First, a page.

My dear brothers and sisters in Christ, When Our Blessed Lord chose the image of the Good Shepherd and His sheep as the model for His Church He had the Diocese of Lancaster in mind. We know what He is talking about because our beautiful Diocese is full of sheep, and shepherds; hardy beasts and hardy people. They are a common enough sight throughout our area, although not so common in Blackpool or Preston of course.Many of you listening to this Pastoral Letter may have read James Rebank’s popular book of recent times, ‘The Shepherd’s Life’. Two thousand years ago Our Lord chose words that we can understand even in our own times. We are people of Faith: the things of this world teach us about the things of eternity.The Bishop’s crozier or crook is a present-day sign that Christ still leads His flock through the ministry of the Bishop and his clergy. This beautiful pastoral image appeals to us in its simplicity. It contains a powerful truth about the relationship Our Blessed Lord wants with us. It presents us with an insight into the nature of God, not as some remote, authoritarian figure but as God directly involved in safeguarding the well-being of His little ones.The Bishop together with his clergy must preserve the true figure of the true God. Fewer of you will be familiar with St Augustine’s homily, ‘On the shepherds’, or St Gregory the Great’s ‘Pastoral Rule’, or so many other Christian writings from across the ages drawing on the simple image of shepherd and flock. The word ‘pastoral’ points us to the Good Shepherd as does the word ‘Pastor’.Jesus declares Himself to be the Good Shepherd who knows His flock, calls each one by name, and promises to lay down His life for His sheep. He commands Peter to feed His lambs, to look after His sheep. They need to be fed. They need to be protected. The Bishop and his clergy must continue to obey this command. Present day sheep farmers, like James Rebanks, must keep a keen eye on the changing spring weather. An old shepherd in upper Wyresdale once told me it’s the combination of cold and wet that threatens most. A Shepherd in Ravenglass once told me that if people ever saw what a fox does with lambs they would understand why foxes are so hated. Look out over a field of young lambs and you’ll often notice crows and gulls amongst them. The birds are only there for one thing, and if you watch for long enough you may have your stomach turned when you see them strike. The pastoral scene is not always pretty. The Bishop and his clergy must be constantly vigilant against whatever threatens the flock, especially the young and weak. On this Vocations Sunday we take note of Christ’s words about His sheep, ‘they listen to my voice . . . . they follow me . . . . they will never be lost . . . . no one can steal them from me . . . . ‘ This could be the voice of any good Cumbrian or Lancashire sheep farmer. They must be the words in the hearts of the Bishop and his clergy . The Church exists to make present and continue the Mission of Jesus Christ. It must put away any image that would distort His features or weaken our understanding of Him, or lessen our sense of His care, or silence His voice.Lives are at stake. Eternal life is at stake. The Bishop and his clergy are a constant reminder of this.But it is not all about the Bishop and his clergy. Parents naturally want what is best for their children. They want them to be safe. They want them to be happy. And they are the first protectors of their children. They are the first to teach their children about God and the ways of Faith. Any who deny them this or delay to teach them about the spiritual life cannot know God. Those who delay Baptism or neglect it altogether put themselves and their children at risk. Only blind ignorance can be their defence. The Bishop and his clergy must promote sound teaching and knowledge of the one, true God. Our Diocese needs good, committed Catholics. We need families where husband and wife combine to raise children who know that the love of God is real. Single parents are not ‘second-class’. They too can build homes in which the Lord is known and His call is heard clearly. We need parents and teachers courageous and generous enough to encourage their children to take seriously a vocation to the Religious Life. And we need parents who respect and value the ordained Priesthood enough to encourage their sons to consider this as their way of life, their way to heaven. The Bishop and his clergy are sons of such parents. I have no doubt that such parents are to be found in our Diocese.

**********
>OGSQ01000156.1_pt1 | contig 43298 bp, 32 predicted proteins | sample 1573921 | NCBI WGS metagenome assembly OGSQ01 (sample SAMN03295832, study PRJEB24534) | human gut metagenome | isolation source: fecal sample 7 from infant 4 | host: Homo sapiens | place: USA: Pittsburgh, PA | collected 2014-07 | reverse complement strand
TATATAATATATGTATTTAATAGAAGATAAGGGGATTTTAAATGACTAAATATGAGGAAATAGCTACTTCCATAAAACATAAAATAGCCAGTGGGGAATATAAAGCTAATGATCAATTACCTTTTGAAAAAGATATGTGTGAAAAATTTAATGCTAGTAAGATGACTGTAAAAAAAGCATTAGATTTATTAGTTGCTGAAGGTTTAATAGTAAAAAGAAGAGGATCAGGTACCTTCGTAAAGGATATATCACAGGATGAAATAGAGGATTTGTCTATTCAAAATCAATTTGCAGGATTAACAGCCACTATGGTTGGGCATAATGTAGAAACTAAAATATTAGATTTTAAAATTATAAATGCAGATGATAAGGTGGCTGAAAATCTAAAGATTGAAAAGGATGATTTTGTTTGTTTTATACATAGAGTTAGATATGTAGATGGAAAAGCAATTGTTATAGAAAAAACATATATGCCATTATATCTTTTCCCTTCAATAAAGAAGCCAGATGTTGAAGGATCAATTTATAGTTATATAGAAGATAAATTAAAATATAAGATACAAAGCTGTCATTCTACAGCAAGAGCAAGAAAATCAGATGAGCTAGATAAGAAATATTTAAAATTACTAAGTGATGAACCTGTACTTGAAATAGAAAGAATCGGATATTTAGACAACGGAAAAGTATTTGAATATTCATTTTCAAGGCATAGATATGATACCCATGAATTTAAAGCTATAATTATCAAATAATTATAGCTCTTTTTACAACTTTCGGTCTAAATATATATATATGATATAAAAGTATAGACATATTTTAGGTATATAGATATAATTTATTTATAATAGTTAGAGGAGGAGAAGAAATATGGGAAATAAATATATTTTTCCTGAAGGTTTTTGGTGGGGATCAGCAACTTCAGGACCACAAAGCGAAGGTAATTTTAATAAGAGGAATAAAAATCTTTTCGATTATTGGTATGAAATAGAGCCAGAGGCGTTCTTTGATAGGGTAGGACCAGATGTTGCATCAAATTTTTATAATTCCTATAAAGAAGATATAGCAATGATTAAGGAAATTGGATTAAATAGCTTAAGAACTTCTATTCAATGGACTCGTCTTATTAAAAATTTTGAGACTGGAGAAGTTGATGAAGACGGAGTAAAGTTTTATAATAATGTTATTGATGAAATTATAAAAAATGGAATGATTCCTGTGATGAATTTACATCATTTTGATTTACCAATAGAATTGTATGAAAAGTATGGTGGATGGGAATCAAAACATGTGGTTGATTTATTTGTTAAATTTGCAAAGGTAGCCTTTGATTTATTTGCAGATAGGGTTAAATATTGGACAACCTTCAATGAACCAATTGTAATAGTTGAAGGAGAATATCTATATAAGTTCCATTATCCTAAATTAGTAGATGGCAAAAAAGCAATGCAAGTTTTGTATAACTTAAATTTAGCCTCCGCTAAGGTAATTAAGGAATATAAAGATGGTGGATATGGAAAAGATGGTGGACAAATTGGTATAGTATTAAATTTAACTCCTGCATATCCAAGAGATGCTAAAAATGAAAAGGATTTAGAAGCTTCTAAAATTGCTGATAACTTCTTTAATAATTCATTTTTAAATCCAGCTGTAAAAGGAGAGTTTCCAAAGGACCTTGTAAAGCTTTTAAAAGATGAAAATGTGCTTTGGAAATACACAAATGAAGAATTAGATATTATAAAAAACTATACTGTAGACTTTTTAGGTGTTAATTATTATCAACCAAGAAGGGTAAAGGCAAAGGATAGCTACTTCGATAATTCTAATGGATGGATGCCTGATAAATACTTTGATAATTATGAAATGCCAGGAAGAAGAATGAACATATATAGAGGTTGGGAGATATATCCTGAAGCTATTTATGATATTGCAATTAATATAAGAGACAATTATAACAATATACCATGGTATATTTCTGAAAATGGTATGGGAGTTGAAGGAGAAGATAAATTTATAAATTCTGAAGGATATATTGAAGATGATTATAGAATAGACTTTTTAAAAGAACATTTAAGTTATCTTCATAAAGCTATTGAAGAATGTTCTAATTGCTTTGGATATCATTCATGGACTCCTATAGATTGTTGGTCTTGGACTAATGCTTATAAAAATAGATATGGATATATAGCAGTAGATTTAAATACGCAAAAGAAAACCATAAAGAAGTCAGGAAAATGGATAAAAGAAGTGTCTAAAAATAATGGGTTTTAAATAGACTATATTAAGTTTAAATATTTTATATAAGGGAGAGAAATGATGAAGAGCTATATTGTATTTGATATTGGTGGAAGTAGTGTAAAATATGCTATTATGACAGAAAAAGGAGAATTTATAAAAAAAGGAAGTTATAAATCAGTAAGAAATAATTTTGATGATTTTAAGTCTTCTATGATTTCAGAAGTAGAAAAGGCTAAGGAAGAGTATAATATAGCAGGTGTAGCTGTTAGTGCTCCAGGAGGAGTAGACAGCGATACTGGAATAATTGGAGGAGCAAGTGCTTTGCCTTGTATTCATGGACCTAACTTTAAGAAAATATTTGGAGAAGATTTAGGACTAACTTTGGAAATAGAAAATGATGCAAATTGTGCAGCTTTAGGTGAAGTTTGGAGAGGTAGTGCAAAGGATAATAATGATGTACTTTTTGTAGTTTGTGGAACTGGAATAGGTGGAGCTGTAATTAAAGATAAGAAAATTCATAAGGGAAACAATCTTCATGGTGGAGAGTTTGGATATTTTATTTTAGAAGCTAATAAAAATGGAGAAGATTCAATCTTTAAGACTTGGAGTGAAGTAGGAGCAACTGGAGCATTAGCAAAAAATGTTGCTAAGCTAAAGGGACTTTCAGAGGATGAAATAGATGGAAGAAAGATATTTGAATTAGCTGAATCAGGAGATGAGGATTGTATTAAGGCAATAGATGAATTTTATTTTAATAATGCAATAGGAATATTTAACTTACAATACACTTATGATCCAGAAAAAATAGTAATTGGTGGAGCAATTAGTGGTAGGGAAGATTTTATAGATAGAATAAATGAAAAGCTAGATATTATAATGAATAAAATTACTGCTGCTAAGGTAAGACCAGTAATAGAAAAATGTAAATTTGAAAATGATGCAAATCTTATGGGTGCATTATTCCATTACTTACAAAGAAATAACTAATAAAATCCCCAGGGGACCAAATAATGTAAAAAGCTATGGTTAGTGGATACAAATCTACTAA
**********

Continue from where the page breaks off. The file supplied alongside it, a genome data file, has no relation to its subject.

Let us speak positively about such things. I ask you to reflect on these words, and turn your reflections into prayers, and turn your prayers into actions. The Church in its humanity has many flaws, one of them is writing this Pastoral Letter! I am no theologian, but I have been given the heart of a shepherd, and so have some of the young men listening to this. I appeal to you this Sunday to create a ‘vocations culture’ in your parish. Such a culture will allow Christ to call forth priests for our parishes, shepherds for His flock. Finally, please pray for your Bishop and his clergy. Please pray particularly for our young clergy. Please pray for Deacon Stephen Talbutt who is to be ordained to the Priesthood in July this year. Please pray for our two seminarians, Stuart Chapple and Philip Wrigley.